Diana, a single mom raising two tweens in the small suburbs of a Midwestern town, just wants to be a good parent. She just wants to please her kids, and for them to love her. But her kids, Kyle and Lily don’t give her what she wants. And what a mother wants, is what a mother needs.
    Frustrated, Diana turns to the Virtuanator where she can be a perfect mother to a perfect digital family: one that appreciates her, one that loves her. Of course, her new family doesn’t have any room for leftovers, and neither does Diana. Injected into a digital world of deceptive bliss, Diana realizes that she doesn’t need people in her life that don’t value her. And she knows that in order to keep her digital family together, she must rid of the distractions of her past.
    As Kyle and Lily discover the truth behind their mom’s manipulative digital shenanigans, they must fight to save themselves from an unhinged mother who attempts to tear their real family apart.
    A Good Mother is an 80,000 word science fiction thriller. Thanks for your time and consideration.
« Last Edit: December 10, 2017, 06:24:34 AM by JustinB » Logged
MookyMcD
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« Reply #4 on: December 10, 2017, 11:08:46 PM »

"Just" is one of my crutch words (which means I search and delete it as part of my first editing pass). It's in both of your first two sentences, so kill those.

Your concept is awesome. That's subjective, and I LOVE satire, which is what you seem to have here, and I'll warn you now that satire is insanely hard to query. Having said that, I'd look at taking out the first paragraph and getting right to it, replacing the word "frustrated" in the second paragraph with a few words that replace the first. That could work out great if Diana is the POV character. It could be trickier if she's not.

Who's your POV character?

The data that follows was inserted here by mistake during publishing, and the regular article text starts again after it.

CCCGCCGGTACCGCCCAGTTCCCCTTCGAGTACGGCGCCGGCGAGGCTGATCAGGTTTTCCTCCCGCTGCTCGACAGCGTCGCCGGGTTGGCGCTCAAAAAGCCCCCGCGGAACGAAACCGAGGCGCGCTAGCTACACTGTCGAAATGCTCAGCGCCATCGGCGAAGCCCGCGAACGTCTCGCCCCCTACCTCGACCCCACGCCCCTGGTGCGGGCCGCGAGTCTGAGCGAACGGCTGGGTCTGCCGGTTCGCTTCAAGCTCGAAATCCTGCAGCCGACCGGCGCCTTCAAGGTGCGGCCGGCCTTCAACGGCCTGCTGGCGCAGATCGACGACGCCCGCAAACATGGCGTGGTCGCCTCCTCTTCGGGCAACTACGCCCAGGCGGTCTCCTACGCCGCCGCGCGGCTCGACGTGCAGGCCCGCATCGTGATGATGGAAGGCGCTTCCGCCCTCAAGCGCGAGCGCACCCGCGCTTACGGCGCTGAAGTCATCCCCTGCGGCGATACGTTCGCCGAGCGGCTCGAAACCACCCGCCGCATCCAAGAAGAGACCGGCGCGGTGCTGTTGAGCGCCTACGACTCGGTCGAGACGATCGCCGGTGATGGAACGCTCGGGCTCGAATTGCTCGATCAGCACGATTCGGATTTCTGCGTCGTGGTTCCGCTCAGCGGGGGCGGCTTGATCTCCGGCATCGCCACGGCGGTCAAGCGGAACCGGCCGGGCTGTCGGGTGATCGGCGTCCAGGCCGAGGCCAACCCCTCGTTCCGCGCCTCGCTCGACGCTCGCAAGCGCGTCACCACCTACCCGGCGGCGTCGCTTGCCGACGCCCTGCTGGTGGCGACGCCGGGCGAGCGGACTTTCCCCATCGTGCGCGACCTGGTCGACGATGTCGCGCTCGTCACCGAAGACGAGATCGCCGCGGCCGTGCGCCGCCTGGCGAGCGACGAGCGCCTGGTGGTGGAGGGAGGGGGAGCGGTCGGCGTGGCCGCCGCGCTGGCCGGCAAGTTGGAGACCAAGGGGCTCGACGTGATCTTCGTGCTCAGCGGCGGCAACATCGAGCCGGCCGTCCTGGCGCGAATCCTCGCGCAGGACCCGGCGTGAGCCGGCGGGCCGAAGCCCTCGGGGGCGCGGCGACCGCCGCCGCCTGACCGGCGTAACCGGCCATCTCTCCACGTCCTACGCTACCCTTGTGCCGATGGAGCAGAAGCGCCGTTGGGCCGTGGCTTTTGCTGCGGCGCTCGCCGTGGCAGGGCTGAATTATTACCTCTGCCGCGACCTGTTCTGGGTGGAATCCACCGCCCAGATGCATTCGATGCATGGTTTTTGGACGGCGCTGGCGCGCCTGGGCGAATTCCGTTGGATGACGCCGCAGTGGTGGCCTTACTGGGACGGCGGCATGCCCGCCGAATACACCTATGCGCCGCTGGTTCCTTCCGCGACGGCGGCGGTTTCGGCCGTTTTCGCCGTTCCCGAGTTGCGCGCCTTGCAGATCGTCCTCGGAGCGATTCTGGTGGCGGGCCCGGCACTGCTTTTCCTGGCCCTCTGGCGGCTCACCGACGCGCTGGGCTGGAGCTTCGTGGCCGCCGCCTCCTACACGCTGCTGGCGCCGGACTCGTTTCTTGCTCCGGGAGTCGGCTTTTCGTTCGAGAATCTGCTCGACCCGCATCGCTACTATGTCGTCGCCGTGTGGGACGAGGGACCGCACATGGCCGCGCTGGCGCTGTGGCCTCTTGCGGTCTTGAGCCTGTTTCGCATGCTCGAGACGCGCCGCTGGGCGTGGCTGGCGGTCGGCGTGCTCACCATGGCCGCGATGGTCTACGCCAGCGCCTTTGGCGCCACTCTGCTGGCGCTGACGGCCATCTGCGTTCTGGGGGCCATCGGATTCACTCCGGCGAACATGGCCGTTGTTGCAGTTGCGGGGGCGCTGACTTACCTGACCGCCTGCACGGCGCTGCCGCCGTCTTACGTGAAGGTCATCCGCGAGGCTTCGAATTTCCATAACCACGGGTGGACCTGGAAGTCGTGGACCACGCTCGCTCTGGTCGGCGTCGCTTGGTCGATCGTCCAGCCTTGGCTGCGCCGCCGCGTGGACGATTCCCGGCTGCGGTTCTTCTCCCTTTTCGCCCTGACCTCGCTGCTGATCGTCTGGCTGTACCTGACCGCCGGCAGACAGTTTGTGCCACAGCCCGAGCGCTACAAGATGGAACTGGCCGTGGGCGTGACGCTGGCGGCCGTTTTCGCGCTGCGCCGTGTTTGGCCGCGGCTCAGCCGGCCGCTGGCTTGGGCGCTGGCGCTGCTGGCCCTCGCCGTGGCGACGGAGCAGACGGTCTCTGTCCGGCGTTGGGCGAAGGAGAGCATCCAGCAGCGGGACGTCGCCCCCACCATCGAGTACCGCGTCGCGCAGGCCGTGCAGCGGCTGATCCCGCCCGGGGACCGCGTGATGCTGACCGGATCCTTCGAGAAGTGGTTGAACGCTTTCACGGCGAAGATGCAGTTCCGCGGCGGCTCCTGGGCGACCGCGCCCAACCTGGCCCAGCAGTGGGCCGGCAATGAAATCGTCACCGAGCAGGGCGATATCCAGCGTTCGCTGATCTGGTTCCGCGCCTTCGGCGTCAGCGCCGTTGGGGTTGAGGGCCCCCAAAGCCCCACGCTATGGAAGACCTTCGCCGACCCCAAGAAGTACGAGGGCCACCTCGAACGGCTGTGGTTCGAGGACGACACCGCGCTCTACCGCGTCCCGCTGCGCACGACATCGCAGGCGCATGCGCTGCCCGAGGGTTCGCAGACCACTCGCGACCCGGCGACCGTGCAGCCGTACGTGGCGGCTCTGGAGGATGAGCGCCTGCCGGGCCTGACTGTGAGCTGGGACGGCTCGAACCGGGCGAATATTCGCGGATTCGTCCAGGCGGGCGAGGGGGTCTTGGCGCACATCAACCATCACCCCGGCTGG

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JustinB
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« Reply #5 on: December 11, 2017, 06:50:03 AM »

Thanks for the feedback. Diana is the main POV character, although since it’s in third person it switches between her and her kids.


    Diana, a single mom raising two tweens in the small suburbs of a Midwestern town craves validation and acceptance, but fails to find any in her kids. Frustrated, Diana turns to the Virtuanator where she can be a perfect mother to a perfect digital family: one that appreciates her, one that loves her. Of course, her new family doesn’t have any room for leftovers, and neither does Diana. Injected into a digital world of deceptive bliss, Diana realizes that she doesn’t need people in her life that don’t value her. And she knows that in order to keep her digital family together, she must rid of the distractions of her past.
    As Kyle and Lily discover the truth behind their mom’s manipulative digital shenanigans, they must fight to save themselves from an unhinged mother who attempts to tear their real family apart.
    A Good Mother is an 80,000 word science fiction thriller. Thanks for your time and consideration.
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mgmystery
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« Reply #6 on: December 11, 2017, 07:27:49 AM »

Yes, for me, it's all about the character too. Honestly, this sounds like a horrible woman who wants to be praised for doing what is essentially her job. Since that's her attitude, it's no surprise her children aren't thankful. I wonder if there's a way to make the reader understand her more... she's having a nervous breakdown or something? Or maybe there's a way to show her being pulled unwillingly into this virtual thing? Some kind of system that keeps pulling her back in?